John Jaha said it wasn't until he got into the minor leagues that he began to fill out and develop as a power hitter. Jackson is ahead of that pace.
“He's gone to a different level as far as bat speed and strength and the way he drives the baseball to the gaps,” John said. “It's pretty impressive, really. I don't see a lot of kids at that age able to use the whole field and also have the power to hit those balls to the gaps. He's developing right on par where he should be with a couple more years left.”
Jackson is showing a knack for opposite-field power, one of his father's traits.
“That just kind of came natural to me,” Jackson said. “As I've hit more, and I've gotten stronger, he says it's just like him. I kind of take balls the other way, and I can go pretty far. He says we're pretty similar. My stance is a little different than his was, but the swing is pretty similar.”
Oregon, Oregon State, Portland and Washington State were among the schools interested in Jackson before Oregon began to push hard and came through with an offer this summer.
“Oregon came out of nowhere a little bit,” Jackson said. “I talked to them for about a week or so, and then they offered me. They've always been kind of my dream school. Close to home, good football and baseball teams, all of them are all so cool. It was one of the best decisions for me.”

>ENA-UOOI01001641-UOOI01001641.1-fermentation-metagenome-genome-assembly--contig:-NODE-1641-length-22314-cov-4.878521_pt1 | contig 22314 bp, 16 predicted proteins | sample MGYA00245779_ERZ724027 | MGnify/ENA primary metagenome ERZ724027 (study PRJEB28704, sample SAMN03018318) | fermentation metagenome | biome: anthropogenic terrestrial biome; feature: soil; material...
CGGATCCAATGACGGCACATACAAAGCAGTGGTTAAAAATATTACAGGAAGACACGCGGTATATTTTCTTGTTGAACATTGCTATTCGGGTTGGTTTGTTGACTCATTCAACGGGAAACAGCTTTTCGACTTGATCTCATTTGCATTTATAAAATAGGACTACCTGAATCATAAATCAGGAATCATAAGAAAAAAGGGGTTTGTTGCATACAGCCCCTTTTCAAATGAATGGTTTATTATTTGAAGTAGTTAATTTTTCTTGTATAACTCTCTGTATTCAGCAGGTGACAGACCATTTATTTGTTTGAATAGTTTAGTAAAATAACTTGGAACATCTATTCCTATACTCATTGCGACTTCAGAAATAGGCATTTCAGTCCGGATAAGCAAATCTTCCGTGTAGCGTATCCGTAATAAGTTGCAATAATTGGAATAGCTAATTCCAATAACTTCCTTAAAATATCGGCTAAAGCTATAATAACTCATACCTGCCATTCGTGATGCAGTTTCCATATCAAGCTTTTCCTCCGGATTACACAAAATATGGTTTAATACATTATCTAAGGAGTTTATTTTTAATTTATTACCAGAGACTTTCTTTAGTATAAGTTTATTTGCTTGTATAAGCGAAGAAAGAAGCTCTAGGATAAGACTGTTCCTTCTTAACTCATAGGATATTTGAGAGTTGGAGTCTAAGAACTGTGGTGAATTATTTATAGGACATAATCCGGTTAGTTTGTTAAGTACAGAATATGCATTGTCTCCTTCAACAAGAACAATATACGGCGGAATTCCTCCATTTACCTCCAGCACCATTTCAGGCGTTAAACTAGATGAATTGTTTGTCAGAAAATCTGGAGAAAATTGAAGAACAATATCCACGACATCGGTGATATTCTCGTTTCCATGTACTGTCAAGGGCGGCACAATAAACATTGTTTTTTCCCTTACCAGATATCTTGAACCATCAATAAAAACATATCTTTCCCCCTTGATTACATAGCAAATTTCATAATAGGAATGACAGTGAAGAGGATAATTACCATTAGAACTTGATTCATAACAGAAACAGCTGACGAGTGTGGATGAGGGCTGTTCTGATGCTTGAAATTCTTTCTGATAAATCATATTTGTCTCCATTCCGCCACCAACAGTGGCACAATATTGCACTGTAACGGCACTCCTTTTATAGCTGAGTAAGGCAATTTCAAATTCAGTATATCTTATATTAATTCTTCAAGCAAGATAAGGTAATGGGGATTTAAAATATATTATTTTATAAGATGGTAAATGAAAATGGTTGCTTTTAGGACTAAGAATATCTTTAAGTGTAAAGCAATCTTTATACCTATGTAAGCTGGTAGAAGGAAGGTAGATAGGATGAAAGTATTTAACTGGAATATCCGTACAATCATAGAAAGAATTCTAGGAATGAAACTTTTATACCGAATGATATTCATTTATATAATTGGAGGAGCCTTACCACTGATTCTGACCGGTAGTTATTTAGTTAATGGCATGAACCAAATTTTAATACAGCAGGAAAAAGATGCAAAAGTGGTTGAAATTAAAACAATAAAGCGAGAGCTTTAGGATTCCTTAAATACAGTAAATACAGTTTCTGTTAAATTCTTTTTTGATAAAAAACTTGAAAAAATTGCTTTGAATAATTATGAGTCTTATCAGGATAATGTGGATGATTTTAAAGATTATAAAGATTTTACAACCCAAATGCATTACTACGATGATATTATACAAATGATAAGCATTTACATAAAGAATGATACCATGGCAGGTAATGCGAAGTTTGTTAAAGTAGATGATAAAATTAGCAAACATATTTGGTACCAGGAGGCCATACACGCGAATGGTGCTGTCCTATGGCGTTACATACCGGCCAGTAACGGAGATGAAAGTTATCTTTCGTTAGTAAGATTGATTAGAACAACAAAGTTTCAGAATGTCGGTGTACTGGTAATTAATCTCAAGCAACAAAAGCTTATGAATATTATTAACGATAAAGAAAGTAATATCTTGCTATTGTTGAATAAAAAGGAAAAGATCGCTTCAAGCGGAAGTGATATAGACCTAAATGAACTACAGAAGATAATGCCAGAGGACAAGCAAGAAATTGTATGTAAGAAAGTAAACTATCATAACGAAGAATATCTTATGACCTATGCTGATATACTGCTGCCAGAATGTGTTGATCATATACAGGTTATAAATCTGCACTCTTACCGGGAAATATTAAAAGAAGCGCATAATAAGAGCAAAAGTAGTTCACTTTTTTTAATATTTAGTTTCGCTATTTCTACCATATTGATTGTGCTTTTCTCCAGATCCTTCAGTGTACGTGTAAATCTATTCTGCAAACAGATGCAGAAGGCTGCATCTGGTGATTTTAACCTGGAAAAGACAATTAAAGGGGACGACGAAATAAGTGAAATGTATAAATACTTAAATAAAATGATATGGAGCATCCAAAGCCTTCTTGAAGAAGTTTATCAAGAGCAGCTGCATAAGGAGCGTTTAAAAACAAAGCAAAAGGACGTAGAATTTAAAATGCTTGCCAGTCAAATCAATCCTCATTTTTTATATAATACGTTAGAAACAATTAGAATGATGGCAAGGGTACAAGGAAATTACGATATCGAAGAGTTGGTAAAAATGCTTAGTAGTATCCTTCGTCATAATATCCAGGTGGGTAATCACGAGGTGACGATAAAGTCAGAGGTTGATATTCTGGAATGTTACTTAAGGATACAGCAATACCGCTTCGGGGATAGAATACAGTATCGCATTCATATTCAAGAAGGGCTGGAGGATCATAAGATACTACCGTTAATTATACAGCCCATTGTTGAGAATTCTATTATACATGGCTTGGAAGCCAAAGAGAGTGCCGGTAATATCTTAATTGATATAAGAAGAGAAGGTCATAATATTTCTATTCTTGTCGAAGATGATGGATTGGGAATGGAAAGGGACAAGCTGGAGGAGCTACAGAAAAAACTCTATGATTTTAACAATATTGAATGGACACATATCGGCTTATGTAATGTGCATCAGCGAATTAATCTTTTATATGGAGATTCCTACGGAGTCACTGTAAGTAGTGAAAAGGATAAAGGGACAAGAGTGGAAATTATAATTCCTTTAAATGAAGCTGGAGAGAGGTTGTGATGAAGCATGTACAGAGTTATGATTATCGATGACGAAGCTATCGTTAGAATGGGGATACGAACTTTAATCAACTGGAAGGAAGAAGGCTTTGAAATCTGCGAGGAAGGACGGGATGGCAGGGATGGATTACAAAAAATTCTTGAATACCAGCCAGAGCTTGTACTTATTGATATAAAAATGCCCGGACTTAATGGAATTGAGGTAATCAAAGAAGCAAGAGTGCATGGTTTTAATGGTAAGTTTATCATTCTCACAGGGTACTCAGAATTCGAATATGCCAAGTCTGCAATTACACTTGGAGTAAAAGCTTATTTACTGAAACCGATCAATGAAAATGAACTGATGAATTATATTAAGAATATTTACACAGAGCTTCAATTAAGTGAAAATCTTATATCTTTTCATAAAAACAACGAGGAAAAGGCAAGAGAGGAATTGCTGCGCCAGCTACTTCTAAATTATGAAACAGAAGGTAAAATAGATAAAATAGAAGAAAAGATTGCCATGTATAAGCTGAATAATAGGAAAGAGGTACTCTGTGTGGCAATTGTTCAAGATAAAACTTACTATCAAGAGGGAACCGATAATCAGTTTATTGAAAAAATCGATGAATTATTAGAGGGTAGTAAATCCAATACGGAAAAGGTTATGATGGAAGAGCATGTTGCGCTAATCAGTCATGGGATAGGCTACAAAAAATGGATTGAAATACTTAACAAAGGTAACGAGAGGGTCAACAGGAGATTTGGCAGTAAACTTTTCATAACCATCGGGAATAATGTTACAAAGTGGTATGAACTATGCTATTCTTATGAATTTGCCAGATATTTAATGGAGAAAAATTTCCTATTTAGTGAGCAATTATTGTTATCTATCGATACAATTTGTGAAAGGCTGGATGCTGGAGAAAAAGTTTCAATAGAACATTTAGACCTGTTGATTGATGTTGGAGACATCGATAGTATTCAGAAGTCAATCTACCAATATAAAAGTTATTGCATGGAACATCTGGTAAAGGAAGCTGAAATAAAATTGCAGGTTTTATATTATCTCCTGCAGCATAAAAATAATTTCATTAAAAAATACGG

Jackson is likely to play third base or first base at the next level, but he also could contribute as a pitcher. He touched 91 mph this summer and has started to iron out the control issues that have plagued him in the past.
“This is the best I've looked on the mound,” Jackson said. “This year, something just clicked, and I've walked hardly any guys. I definitely dialed it in this summer. If the opportunity came about, I'd definitely want to pitch at Oregon.”
If Jackson plays college baseball, it will be a departure from the path taken by his father. John was committed to Oklahoma State before being drafted and signed by Milwaukee out of high school.
The 2022 MLB Draft is a ways off, but it could be an X-factor if Jackson continues to blossom.